I recall a conversation with Jersey John after the 1998 season. Jersey John was the Pittsburh Steelers fan inducted in the Pro Football Hall of Fame with me that year. This resident of the New Jersey shore has spent the past 27 years traveling to Steelers home games -- 750 miles roundtrip, Point Pleasant house to Heinz Field parking lot .

Jersey John told me about their new stadium efforts during that conversation. As part of the stadium agreement, approximately $37 million (but not less than $34 million) in net proceeds from the sale of personal seat licenses was to be raised in order to assist in funding the new stadium. John was being asked to fork over nearly $12000 for a PSL to retain the right to keep his four season tickets. That was $3000 a seat. Just to retain the right........

Jersey John wasn't a down-and-out type. He was a very successful business man. But twelve grand? It gave one pause. And it should have.

So if PSLs become part of the new stadium agenda, there could possibly be two more open seats in the front row available for you. If you have the upfront cash for a PSL...and can handle the 5-17% ticket rate hikes...and the $25 parking...and $60 jersey's.....and $5 hot dog.....Whew!

And Your Packer Joke of the Day

A guy arrived at a car dealership to pick up his 2003 Mercedes. Upon starting it for the first time, he reached over and turned on the radio. Nothing happened. Furious, he looked at the salesman and said, "When I buy a $50,000 car, I expect the radio to work."

The salesman explained that the radio was voice-controlled. All he had to do was say what he wanted to hear and the radio would respond with the correct music. "Wow! Pretty neat stuff." he said. He thanked the salesman and drove off. When he hit the interstate, he decided that he wanted to hear some tunes. "Country music." he said, and Willie Nelson started singing. "Rock and Roll", he exclaimed. Led Zeppelin blasted through the speakers. "Easy listening", he continued. It sounded like he was in an elevator.

As he listened to the smooth sounds, a beat up old truck nearly ran him off the road, then pulled away weaving and lurching all over the centerline. "Stupid, redneck drunks!" he screamed. "The Packer Fight Song" began playing.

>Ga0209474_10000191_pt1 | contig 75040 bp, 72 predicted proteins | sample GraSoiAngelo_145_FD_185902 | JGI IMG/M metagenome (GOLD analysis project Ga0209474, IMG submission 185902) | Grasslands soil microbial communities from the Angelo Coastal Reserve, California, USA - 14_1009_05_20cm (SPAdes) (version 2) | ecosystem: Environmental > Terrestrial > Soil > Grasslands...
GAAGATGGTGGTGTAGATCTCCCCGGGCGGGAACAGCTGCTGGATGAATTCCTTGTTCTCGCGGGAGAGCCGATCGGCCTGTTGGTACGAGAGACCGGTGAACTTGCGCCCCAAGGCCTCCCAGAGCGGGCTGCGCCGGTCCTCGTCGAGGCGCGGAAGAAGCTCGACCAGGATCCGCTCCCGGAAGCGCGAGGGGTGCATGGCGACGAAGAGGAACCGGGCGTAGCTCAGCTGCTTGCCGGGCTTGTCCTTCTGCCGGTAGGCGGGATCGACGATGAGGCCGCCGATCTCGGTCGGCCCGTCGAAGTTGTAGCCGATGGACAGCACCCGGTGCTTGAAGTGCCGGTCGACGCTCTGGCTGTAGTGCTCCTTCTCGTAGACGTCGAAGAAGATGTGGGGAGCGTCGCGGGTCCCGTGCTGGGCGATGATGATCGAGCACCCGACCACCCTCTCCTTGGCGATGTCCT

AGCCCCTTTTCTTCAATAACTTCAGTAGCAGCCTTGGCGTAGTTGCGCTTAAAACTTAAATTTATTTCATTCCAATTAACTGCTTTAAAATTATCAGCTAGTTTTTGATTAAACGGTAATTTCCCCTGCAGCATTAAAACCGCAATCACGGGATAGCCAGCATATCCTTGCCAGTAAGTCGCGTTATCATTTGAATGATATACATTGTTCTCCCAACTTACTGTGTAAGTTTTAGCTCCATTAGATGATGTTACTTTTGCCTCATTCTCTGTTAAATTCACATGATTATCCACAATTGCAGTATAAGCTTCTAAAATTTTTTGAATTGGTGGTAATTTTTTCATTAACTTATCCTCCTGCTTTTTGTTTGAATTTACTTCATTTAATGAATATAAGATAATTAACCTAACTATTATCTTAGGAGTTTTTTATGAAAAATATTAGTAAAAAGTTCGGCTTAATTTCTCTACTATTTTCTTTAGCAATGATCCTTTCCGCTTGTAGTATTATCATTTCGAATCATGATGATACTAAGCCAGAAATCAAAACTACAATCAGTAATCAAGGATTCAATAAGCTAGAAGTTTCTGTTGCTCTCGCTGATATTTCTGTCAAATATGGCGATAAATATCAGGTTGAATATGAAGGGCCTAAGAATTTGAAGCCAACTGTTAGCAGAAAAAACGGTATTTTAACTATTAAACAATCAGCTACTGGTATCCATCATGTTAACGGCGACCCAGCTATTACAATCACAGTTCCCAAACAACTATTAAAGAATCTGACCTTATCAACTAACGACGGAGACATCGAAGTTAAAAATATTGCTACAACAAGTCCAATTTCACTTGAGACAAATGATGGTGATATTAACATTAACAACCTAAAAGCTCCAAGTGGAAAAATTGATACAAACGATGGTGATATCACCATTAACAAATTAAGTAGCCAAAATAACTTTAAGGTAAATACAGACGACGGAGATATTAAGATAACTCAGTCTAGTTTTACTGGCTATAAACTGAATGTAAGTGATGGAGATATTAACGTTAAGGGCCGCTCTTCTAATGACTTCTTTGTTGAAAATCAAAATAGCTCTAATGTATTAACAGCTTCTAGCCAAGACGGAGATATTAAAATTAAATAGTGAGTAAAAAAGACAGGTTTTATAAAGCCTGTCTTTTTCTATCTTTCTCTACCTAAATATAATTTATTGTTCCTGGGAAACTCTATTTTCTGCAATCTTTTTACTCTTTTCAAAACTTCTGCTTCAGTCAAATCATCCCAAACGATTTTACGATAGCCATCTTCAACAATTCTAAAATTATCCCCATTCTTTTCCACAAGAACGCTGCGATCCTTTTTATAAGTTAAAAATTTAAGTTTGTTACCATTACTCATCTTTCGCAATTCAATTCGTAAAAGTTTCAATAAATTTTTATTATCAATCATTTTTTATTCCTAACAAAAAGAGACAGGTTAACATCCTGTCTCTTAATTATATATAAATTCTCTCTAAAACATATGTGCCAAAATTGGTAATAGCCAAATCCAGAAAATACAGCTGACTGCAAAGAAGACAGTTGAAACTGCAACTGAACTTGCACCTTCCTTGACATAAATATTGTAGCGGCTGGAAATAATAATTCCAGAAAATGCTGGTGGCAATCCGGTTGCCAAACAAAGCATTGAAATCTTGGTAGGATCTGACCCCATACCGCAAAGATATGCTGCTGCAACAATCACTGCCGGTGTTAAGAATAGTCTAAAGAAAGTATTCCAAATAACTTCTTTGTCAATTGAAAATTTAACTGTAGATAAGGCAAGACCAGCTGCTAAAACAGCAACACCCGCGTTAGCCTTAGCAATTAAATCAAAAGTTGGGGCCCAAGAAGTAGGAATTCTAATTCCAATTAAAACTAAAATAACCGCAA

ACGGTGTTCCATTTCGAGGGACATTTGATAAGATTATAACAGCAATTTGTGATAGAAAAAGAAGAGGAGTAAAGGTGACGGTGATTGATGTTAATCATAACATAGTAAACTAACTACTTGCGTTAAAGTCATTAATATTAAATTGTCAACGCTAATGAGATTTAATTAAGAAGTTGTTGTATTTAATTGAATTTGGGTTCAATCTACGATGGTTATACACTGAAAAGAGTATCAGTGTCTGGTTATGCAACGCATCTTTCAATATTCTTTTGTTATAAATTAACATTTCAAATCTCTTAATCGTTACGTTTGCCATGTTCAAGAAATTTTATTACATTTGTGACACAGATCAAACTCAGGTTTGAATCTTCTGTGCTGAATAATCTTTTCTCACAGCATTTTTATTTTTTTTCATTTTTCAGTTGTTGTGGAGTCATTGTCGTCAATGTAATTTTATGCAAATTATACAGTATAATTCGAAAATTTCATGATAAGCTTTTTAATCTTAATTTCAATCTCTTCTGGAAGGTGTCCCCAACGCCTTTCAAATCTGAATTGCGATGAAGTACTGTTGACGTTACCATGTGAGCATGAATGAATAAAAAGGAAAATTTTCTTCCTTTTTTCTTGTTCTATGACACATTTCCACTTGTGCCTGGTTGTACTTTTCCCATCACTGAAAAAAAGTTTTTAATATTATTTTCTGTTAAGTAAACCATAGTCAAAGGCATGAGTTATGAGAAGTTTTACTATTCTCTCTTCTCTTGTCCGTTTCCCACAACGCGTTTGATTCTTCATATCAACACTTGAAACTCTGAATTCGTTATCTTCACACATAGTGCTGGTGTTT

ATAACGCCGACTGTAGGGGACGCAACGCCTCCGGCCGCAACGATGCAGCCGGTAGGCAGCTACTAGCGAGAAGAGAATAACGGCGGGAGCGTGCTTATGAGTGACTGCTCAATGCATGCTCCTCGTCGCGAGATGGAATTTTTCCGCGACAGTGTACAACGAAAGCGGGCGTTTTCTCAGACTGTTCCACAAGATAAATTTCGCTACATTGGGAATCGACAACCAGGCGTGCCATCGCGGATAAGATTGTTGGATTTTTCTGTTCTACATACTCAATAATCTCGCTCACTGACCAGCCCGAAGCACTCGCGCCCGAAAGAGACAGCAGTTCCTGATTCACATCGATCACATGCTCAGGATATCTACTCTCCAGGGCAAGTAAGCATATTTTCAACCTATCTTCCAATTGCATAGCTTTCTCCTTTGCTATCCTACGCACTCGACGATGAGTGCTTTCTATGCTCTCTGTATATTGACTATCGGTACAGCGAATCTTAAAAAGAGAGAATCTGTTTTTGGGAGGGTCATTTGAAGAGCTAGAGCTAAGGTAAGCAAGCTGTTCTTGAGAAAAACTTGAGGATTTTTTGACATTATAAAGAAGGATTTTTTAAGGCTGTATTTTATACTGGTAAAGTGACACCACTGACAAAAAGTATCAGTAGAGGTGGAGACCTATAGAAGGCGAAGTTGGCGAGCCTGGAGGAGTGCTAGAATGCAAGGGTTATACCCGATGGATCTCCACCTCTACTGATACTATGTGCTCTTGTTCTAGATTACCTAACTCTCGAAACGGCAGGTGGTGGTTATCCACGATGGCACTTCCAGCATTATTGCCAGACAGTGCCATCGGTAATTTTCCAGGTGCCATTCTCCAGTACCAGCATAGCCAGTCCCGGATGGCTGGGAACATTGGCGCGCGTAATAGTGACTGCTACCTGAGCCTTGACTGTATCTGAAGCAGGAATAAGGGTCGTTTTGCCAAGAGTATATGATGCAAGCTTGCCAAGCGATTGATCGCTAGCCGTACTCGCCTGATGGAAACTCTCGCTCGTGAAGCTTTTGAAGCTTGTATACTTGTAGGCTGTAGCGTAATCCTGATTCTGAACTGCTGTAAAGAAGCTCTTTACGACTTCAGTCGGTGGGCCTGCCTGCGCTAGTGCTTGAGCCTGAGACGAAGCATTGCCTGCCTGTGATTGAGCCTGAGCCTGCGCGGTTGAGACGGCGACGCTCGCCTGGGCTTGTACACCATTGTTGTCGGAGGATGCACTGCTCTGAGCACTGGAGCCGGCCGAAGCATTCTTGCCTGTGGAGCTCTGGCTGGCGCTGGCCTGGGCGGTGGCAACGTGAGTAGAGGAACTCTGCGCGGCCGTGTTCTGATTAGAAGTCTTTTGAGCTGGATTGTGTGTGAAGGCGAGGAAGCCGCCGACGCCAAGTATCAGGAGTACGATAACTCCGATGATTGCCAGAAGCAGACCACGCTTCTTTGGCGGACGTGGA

Posted by maasx003 at 7:10 AM
December 2, 2004
Bye-Bye Vikings?


"I think we're going to be saying, bye, bye, Vikings, in 2012."

Those words were uttered by Rep. Andy Westerberg, R-Blaine, on Wednesday after he had been appointed cochairman of a House-Senate stadium "working group" to "find solutions to the stadium problem." His district is the only area seeking a new Vikings stadium. But, Westerberg said, in light of the forecast, "it's going to be really hard to find money to put into a stadium."

This came on the heels on news of a $700 million state revenue shortfall announced by the state this week.


Now, I'm not so sure I take the same line as Rep. Westerberg that the Vikings franchise is doomed in Minnesota. A lot can happen over the next six years to change the financial horizon for the better. And a lot can happen to even dampen it further.

I still look for the Minnesota Twins to be the team that breaks the ice first, securing a new stadium or folding the franchise altogether. Only then, will the entire focus be on the Vikings. And only then, will the stadium, or franchise. determination be finally made.

Posted by maasx003 at 9:20 AM
December 1, 2004
Time to Dust

Time to put down a bunch of thoughts that have been swirling through the old grey matter this week.

Proposed Minnesota Sports Complex

Are you in support of a Minnesota Vikings sports complex in Anoka County? Anoka County now has a site chock full of information ranging from adding your name to a list of supporters to viewing "fly-by" animation of the proposed sports complex. Pretty cool site, although I'd still prefer a stadium in downtown Minneapolis.

Media Fascination with Favre Continues

Lately, Brett Favre has been receiving more accolades than Jesus Christ did when he walked on water. I mean, enough already! I had to turn off the Monday Night game this past week because I could not longer stomach John Madden's love-fest with Favre. As our own Greet Machine pointed out this week, Jim Marshall has played in far more consecutive games that Favre and didn't even merit a mention on the MNF game. And now this NFL Poll from this week:

What is the main reason the Packers are doing so well right now?

1) Depth at running back
2) Defense playing better than expected
3) Game management
4) Inspired play by Brett Favre
5) Too many receiving targets to cover